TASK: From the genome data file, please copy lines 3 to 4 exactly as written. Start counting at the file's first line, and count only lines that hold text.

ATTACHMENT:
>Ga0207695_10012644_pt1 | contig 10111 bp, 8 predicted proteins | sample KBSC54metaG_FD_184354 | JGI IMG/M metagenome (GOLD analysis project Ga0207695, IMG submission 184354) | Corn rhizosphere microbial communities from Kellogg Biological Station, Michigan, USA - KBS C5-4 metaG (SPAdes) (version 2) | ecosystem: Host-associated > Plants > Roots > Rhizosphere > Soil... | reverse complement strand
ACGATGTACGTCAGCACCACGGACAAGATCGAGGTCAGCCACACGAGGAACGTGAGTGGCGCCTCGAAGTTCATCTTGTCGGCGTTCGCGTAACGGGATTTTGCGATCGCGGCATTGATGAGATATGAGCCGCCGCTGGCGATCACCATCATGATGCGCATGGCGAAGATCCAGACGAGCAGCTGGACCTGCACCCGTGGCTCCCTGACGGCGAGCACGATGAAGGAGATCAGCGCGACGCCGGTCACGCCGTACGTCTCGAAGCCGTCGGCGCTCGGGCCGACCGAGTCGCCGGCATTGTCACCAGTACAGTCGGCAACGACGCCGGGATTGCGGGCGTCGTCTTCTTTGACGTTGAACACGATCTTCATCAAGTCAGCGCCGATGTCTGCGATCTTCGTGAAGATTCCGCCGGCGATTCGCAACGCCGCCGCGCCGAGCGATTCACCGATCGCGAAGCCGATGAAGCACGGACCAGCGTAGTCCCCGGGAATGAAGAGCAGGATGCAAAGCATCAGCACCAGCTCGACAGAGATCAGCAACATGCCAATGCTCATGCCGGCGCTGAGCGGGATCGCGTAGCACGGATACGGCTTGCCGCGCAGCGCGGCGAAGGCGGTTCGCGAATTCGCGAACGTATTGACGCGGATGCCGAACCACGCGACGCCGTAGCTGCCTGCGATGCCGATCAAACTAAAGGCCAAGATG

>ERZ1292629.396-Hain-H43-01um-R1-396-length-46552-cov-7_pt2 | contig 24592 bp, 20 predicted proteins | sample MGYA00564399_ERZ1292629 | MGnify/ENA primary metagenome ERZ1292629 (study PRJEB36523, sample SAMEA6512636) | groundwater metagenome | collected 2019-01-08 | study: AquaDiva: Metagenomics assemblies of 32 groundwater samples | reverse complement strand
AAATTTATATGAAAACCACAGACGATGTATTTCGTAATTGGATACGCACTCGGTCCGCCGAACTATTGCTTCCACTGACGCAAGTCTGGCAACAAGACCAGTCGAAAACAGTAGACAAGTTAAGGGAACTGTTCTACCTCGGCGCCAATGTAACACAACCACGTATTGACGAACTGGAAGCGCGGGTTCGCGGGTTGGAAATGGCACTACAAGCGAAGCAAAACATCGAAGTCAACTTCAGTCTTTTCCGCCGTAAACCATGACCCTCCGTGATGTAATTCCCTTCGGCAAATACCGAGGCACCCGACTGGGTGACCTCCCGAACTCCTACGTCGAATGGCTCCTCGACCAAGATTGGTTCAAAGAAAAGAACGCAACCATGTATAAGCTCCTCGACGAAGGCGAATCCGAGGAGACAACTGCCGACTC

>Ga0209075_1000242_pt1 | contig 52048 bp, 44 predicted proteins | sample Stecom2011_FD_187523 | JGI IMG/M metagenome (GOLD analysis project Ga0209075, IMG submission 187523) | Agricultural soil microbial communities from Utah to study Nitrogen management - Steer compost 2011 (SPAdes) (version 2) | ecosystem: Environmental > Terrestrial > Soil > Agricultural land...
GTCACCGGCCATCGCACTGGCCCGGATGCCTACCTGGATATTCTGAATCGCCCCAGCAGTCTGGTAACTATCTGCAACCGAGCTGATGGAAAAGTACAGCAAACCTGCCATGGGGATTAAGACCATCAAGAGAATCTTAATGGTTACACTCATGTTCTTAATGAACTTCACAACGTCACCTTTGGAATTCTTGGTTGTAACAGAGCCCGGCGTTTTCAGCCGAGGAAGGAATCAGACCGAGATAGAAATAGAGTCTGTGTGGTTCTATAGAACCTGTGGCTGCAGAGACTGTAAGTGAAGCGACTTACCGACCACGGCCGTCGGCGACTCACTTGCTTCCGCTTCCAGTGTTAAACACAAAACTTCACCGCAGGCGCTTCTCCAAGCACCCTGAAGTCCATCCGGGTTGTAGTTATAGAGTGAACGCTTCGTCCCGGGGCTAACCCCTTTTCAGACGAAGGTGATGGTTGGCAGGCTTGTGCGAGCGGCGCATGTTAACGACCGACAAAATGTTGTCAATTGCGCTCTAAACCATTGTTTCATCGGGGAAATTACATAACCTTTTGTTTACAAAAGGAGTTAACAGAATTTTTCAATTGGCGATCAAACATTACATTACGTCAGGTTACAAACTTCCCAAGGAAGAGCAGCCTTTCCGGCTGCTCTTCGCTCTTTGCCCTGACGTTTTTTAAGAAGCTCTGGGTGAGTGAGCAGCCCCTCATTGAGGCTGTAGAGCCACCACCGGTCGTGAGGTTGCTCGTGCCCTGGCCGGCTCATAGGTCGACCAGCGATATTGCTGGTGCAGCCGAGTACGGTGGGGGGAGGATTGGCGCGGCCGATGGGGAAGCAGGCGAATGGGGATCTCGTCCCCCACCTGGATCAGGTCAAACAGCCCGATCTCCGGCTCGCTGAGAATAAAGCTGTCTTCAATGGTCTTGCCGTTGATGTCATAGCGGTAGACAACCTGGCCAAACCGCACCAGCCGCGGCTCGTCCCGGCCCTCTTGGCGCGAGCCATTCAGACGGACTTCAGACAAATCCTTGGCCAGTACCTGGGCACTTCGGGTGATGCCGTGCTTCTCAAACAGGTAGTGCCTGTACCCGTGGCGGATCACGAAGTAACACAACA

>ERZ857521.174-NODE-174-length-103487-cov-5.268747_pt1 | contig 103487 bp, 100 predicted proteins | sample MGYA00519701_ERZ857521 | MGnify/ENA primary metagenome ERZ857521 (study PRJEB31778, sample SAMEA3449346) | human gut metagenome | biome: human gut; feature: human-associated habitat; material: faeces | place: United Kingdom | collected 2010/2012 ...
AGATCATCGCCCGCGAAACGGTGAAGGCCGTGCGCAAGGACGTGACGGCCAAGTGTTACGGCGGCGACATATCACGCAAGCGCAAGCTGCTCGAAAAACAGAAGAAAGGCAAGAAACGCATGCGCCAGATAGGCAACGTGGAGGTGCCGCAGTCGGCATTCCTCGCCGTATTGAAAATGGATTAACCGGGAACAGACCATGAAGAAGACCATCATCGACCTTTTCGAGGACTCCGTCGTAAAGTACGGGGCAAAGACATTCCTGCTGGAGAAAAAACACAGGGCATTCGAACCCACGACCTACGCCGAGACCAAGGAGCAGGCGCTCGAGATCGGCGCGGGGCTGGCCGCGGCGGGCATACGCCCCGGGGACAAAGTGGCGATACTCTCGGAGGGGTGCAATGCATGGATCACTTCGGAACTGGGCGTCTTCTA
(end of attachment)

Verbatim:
>ERZ1292629.396-Hain-H43-01um-R1-396-length-46552-cov-7_pt2 | contig 24592 bp, 20 predicted proteins | sample MGYA00564399_ERZ1292629 | MGnify/ENA primary metagenome ERZ1292629 (study PRJEB36523, sample SAMEA6512636) | groundwater metagenome | collected 2019-01-08 | study: AquaDiva: Metagenomics assemblies of 32 groundwater samples | reverse complement strand
AAATTTATATGAAAACCACAGACGATGTATTTCGTAATTGGATACGCACTCGGTCCGCCGAACTATTGCTTCCACTGACGCAAGTCTGGCAACAAGACCAGTCGAAAACAGTAGACAAGTTAAGGGAACTGTTCTACCTCGGCGCCAATGTAACACAACCACGTATTGACGAACTGGAAGCGCGGGTTCGCGGGTTGGAAATGGCACTACAAGCGAAGCAAAACATCGAAGTCAACTTCAGTCTTTTCCGCCGTAAACCATGACCCTCCGTGATGTAATTCCCTTCGGCAAATACCGAGGCACCCGACTGGGTGACCTCCCGAACTCCTACGTCGAATGGCTCCTCGACCAAGATTGGTTCAAAGAAAAGAACGCAACCATGTATAAGCTCCTCGACGAAGGCGAATCCGAGGAGACAACTGCCGACTC